A Northern California high school decided last week to put an end to its annual senior fundraising auction, which allowed students to purchase classmates to perform mundane tasks for them around the school.
John F. Kennedy High School in Sacramento, which has held the auction every year for more than a decade, decided to discontinue the traditional senior fundraiser after an African-American senior student said the event recalled slavery, the Sacramento Bee reported.
“Auctioning off a human is all around wrong. Sacramento is one of the top city's for human trafficking, and by doing this you're encouraging and supporting putting a price on a human being,” Lamari Johnson, 17, a senior at the school, wrote in an online petition about the auction that was held Feb. 9-10.
“We are not property or objects. Putting a price to someone's worth is wrong. Students should be taught to have respect and value," the petition reads. Another reason Johnson felt strongly about dismantling the senior auction was that it fell in February, which is Black History Month.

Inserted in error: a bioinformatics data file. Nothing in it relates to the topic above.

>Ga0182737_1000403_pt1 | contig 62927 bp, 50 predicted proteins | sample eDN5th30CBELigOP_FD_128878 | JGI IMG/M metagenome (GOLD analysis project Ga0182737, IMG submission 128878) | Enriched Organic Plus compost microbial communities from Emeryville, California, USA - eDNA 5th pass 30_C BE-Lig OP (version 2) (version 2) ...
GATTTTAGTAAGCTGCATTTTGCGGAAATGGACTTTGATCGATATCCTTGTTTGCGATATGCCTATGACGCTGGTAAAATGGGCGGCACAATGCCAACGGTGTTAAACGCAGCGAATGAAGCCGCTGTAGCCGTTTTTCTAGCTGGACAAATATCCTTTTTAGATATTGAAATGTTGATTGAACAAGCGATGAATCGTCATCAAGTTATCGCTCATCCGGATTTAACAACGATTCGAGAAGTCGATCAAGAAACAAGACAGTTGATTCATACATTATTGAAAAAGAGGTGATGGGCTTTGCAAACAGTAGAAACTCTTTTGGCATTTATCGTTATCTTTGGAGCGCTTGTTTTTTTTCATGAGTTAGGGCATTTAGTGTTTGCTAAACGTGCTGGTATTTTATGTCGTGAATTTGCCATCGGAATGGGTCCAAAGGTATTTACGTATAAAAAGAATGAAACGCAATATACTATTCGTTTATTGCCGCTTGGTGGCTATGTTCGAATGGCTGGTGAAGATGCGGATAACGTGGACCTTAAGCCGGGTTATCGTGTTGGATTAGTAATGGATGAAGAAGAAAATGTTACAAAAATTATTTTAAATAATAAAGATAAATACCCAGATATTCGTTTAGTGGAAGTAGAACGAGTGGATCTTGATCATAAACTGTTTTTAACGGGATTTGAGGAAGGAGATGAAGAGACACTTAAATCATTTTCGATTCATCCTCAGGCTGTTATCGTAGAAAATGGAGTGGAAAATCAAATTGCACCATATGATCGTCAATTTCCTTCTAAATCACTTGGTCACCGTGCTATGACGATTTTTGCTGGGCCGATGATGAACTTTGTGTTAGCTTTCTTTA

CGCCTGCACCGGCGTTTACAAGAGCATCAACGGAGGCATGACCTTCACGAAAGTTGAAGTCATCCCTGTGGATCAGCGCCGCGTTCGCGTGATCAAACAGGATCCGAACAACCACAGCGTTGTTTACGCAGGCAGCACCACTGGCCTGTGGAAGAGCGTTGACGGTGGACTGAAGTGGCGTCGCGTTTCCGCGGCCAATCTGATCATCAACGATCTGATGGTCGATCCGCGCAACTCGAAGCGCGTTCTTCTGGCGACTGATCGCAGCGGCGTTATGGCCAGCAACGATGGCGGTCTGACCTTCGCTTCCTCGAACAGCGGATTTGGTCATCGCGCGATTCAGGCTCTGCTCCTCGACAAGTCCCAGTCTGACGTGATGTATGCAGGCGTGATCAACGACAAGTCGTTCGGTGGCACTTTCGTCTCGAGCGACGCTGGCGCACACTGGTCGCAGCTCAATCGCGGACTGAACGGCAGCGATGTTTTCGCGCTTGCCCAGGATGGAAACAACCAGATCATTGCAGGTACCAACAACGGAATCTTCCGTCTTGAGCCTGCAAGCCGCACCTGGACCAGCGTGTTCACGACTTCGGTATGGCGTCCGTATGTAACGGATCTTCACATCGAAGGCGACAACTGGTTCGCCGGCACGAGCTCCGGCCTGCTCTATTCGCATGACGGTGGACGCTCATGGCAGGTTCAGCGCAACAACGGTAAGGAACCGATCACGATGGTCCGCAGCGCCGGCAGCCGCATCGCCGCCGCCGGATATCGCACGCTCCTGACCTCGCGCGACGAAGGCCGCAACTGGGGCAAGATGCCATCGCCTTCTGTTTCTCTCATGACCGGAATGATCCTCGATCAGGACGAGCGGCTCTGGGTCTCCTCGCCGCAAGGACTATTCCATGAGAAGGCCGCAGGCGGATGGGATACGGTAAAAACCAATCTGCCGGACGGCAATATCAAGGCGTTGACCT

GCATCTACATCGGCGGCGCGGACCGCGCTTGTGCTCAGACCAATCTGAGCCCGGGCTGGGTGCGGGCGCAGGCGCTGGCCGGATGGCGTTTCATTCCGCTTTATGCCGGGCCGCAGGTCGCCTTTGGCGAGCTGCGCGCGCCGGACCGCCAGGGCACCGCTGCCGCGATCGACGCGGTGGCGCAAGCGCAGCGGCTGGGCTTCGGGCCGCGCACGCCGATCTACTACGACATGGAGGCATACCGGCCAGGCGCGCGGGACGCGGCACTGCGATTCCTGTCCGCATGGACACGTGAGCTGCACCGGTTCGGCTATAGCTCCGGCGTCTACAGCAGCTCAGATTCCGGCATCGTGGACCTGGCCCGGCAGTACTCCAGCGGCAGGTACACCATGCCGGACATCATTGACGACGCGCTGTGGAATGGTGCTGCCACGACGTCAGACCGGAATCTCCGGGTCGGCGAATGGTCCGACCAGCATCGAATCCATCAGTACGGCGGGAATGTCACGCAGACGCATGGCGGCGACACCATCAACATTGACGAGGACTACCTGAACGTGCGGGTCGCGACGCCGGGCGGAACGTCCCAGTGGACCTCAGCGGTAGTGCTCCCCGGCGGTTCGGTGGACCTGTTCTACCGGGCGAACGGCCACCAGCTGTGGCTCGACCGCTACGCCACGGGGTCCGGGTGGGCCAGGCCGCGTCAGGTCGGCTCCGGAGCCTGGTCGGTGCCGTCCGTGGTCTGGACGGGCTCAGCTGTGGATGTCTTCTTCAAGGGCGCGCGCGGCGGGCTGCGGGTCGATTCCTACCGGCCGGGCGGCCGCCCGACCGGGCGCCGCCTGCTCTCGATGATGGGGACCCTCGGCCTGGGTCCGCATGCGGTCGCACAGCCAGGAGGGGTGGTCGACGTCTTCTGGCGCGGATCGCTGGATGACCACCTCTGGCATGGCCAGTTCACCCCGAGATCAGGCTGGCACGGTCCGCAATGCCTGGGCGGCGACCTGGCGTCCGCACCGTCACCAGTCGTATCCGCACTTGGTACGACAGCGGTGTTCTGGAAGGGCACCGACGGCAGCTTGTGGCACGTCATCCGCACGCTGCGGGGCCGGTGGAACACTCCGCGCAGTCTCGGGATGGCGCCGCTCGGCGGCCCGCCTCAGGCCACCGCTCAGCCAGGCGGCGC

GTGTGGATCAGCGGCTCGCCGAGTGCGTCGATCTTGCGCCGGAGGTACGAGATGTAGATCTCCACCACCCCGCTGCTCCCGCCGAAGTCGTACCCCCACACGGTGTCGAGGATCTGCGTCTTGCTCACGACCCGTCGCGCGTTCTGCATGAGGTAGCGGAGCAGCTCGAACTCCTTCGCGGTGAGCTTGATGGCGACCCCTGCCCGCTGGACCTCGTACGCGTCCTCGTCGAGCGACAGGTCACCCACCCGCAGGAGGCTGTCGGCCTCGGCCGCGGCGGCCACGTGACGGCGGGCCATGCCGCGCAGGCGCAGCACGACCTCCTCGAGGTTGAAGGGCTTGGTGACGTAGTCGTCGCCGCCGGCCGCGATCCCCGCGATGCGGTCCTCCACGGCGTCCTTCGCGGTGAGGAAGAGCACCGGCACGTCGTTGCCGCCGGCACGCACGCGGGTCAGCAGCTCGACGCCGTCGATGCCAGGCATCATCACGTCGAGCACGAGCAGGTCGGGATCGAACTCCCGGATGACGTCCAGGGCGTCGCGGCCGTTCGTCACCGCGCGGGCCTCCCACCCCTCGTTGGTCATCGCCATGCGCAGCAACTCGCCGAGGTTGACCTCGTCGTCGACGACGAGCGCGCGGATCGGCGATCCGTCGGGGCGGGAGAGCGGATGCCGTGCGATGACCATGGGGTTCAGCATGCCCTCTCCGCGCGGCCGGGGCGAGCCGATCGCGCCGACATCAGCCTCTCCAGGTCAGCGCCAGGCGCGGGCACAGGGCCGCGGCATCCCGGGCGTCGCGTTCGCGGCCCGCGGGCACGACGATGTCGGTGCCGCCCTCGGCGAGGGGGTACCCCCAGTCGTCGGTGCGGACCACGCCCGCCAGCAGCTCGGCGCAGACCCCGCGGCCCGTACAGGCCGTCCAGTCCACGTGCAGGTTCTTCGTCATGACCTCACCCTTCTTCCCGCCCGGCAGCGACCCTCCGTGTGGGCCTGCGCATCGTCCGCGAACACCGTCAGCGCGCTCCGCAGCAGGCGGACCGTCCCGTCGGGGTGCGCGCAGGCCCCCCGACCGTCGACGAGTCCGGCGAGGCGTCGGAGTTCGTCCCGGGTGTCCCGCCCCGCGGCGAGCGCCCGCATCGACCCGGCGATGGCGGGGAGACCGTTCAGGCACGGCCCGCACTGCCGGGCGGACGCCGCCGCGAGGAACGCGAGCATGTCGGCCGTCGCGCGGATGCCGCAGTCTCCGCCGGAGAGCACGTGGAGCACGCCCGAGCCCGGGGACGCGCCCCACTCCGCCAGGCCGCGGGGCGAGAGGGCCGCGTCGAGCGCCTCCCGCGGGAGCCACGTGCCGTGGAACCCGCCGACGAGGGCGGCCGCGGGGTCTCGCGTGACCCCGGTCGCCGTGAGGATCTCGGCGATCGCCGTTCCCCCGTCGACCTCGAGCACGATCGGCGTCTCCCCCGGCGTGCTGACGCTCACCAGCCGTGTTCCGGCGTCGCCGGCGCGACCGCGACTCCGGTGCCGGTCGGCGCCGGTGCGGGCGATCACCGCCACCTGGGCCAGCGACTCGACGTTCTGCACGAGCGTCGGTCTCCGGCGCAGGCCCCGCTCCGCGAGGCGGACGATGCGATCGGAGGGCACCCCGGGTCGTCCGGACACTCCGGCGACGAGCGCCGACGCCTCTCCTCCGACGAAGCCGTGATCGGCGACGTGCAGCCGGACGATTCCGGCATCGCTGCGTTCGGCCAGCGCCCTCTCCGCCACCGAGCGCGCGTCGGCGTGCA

“My ancestors fought for freedom, fought to not be enslaved, sold and separated from their family. Not only that, people are making jokes saying, ‘Oh, hey look. I just bought two slaves’ which is not OK,” Johnson wrote.
The auction raised money for the school's senior ball. Students would pay for a senior to carry a backpack, read a poem out loud on demand and other chores.
However, Johnson said she realized the importance of taking a stand, but she had been the target of slander by students who supported the auction.
“I understand some people don’t get it. But it’s also been kind of hard for me," she said. Johnson noted she “didn’t want to make it just a racial issue.”
Overall, the high school senior said regardless of the attacks it doesn't take away how imperative it is to stand up for what you believe in, "even when people are against you because there are so many other people who fought for something."
"If people didn’t fight for gay rights, if they didn’t fight for civil rights, we wouldn’t be where we are today," she said.
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